In the Granite City of screenwriter Bragi F. Schut (Escape Room, Season of the Witch), the United States, and presumably the rest of the world, teeters on economic and political collapse, with a recession spiraling into a depression, steady gigs difficult, if not impossible, to obtain, and the city’s neighborhoods rocked by crime and violence. No one’s safe, not even 13-year-old Sam (Javon Walker), Joe’s neighbor.

When he’s not dodging bullies connected to a gang, he’s falling under the undue influence of Cyrus (Pilou Asbæk), a low-rent gang leader with an outsized ego and the conviction that he and only he can take on Nemesis’s mantle and along with that mantle, a hammer “forged in hate,” to orchestrate a Bane-like plan to plunge the city into chaos and become a wealthy power-broker in the process.

Schut’s woefully underwritten script takes a clumsy, haphazard approach to world-building, relying on a two-minute animated sequence to open Samaritan while a naive, worshipful Sam narrates Samaritan and Nemesis’s supposedly tragic, Cain and Abel-inspired backstory. Schut and director Julius Avery (Overlord) clumsily attempt to contrast Sam’s childish belief in messiah-like, superheroic saviors stepping in to save humanity from itself and its own worst excesses, but following that path leads to authoritarianism and fascism (ideas better, more thoroughly explored in Watchmen and The Boys).

While Sam continues to think otherwise, Stallone’s superhero, 25 years past his last, fatal encounter with his presumably deceased brother, obviously believes superheroes are the problem and not the solution (a somewhat reasonable position), but as Samaritan tracks Joe and Sam’s friendship, Sam giving Joe the son he never had, Joe giving Sam the father he lost to street violence well before the film’s opening scene, it gets closer and closer to embracing, if not outright endorsing Sam’s power fantasies, right through a literally and figuratively explosive ending. Might, as always, wins regardless of how righteous or justified the underlying action.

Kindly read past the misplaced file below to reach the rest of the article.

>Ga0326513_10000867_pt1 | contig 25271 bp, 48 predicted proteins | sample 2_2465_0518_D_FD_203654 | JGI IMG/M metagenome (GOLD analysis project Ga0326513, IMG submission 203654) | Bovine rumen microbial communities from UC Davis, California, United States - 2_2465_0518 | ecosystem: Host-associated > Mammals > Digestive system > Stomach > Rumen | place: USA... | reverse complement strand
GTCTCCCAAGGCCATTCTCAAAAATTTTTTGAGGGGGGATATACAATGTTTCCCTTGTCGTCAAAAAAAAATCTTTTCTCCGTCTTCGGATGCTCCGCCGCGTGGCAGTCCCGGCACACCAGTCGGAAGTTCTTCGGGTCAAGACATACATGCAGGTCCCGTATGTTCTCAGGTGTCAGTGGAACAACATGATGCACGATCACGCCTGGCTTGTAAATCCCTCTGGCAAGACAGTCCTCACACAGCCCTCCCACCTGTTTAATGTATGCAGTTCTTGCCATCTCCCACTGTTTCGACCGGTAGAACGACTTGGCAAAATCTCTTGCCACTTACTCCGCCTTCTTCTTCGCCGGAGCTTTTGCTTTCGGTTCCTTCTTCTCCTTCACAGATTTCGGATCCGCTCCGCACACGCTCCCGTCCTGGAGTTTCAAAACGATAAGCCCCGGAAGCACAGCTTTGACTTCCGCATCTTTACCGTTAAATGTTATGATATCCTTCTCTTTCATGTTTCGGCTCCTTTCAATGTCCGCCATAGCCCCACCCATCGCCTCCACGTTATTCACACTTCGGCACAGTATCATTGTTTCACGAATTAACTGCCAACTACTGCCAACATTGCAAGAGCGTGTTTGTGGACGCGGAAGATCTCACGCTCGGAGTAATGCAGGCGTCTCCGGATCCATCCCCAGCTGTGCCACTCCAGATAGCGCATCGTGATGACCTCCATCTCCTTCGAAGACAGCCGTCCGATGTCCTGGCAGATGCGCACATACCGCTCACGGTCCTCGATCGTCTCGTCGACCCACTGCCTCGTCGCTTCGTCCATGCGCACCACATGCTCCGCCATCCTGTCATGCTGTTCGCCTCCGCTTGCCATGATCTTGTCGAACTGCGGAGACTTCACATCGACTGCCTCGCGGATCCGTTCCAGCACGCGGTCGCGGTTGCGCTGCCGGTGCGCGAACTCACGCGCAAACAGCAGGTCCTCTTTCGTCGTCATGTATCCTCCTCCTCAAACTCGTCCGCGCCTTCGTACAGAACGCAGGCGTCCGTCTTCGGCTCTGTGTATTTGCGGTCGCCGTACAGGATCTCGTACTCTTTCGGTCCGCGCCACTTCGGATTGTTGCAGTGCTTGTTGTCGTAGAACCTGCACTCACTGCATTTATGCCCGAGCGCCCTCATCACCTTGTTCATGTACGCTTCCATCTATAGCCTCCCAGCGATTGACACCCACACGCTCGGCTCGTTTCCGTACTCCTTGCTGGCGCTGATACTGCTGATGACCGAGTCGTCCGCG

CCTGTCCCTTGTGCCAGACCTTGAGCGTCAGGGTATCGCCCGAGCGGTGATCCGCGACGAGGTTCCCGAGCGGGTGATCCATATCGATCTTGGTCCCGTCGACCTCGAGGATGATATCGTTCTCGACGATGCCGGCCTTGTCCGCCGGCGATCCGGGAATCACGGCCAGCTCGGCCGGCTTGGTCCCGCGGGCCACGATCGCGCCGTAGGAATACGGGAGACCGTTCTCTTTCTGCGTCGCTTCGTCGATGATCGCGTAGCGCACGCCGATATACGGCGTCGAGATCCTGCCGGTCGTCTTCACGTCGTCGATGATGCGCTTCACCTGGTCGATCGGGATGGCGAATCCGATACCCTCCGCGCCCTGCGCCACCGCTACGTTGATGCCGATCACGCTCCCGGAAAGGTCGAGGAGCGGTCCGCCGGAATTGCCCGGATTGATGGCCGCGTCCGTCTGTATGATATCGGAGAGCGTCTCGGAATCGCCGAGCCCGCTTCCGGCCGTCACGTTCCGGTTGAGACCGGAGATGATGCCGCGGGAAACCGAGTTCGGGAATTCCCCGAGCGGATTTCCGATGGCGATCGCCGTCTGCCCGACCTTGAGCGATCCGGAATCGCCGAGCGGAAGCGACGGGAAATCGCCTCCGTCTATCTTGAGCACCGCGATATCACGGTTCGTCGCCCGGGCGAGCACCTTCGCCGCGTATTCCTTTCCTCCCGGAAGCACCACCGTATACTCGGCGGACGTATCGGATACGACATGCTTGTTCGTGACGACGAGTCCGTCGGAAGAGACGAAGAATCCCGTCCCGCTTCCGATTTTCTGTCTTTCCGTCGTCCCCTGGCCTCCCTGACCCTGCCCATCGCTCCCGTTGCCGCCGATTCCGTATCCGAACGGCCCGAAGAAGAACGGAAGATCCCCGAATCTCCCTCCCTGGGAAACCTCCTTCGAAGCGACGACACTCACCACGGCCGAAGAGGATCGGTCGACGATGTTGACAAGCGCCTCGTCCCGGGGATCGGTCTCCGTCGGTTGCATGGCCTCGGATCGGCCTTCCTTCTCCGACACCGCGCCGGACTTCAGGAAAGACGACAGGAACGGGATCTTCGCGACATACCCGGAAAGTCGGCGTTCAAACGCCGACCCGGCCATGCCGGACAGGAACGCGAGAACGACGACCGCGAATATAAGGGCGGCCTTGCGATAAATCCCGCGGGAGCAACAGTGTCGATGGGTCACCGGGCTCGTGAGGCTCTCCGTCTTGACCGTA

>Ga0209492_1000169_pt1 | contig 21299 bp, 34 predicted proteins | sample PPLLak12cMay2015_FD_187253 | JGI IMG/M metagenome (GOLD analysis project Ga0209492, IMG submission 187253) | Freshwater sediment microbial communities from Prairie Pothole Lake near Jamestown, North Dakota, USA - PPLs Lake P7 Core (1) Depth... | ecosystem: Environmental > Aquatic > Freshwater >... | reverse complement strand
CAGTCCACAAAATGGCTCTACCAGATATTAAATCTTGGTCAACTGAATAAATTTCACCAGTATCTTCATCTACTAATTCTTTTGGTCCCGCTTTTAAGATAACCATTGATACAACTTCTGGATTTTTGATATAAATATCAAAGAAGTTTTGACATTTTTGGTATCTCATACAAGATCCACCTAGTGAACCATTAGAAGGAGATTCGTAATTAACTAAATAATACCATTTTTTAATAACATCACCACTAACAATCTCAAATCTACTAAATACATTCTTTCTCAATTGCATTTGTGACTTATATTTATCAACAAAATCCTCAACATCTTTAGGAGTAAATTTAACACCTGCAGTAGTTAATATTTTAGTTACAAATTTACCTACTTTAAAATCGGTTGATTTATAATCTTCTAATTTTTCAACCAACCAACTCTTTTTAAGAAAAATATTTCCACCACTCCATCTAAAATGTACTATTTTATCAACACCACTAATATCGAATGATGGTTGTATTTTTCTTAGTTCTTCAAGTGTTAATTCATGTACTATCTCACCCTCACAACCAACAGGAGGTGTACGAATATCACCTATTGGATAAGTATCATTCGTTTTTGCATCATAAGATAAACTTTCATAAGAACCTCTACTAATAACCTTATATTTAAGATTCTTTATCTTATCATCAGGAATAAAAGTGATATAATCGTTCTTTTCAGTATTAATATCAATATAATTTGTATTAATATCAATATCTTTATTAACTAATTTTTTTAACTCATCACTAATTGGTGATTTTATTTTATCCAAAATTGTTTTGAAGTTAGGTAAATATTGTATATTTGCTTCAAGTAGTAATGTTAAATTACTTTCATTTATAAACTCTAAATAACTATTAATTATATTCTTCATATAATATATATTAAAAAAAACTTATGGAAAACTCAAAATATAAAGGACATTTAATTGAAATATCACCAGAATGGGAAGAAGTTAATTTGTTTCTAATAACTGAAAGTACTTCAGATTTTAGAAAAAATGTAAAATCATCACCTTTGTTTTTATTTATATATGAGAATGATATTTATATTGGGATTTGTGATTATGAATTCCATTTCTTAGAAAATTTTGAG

It’s what superhero audiences want, apparently, and what Samaritan uncritically delivers via a woefully under-rendered finale involving not just unconvincing CGI fire effects, but a videogame cut-scene quality Stallone in a late-film flashback sequence that’s meant to be subversively revelatory, but will instead lead to unintentional laughter for anyone who’s managed to sit the entirety of Samaritan’s one-hour and 40-minute running time.

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Samaritan is now streaming worldwide on Prime Video.

Samaritan

Cast
  • Sylvester Stallone
  • Javon ‘Wanna’ Walton
  • Pilou Asbæk

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Matt Shakman Is In Talks To Direct ‘Fantastic Four’

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According to a new report, Wandavision’s Matt Shakman is in talks to direct the upcoming MCU project, Fantastic Four. Marvel Studios has been very hush-hush regarding Fantastic Four to the point where no official announcements have been made other than the film’s release date. No casting news or literally anything other than rumors has been released regarding the project. We know that Fantastic Four is slated for release on November 8th, 2024, and will be a part of Marvel’s Phase 6. There are also rumors that the cast of the new Fantastic Four will be announced at the D23 Expo on September 9th.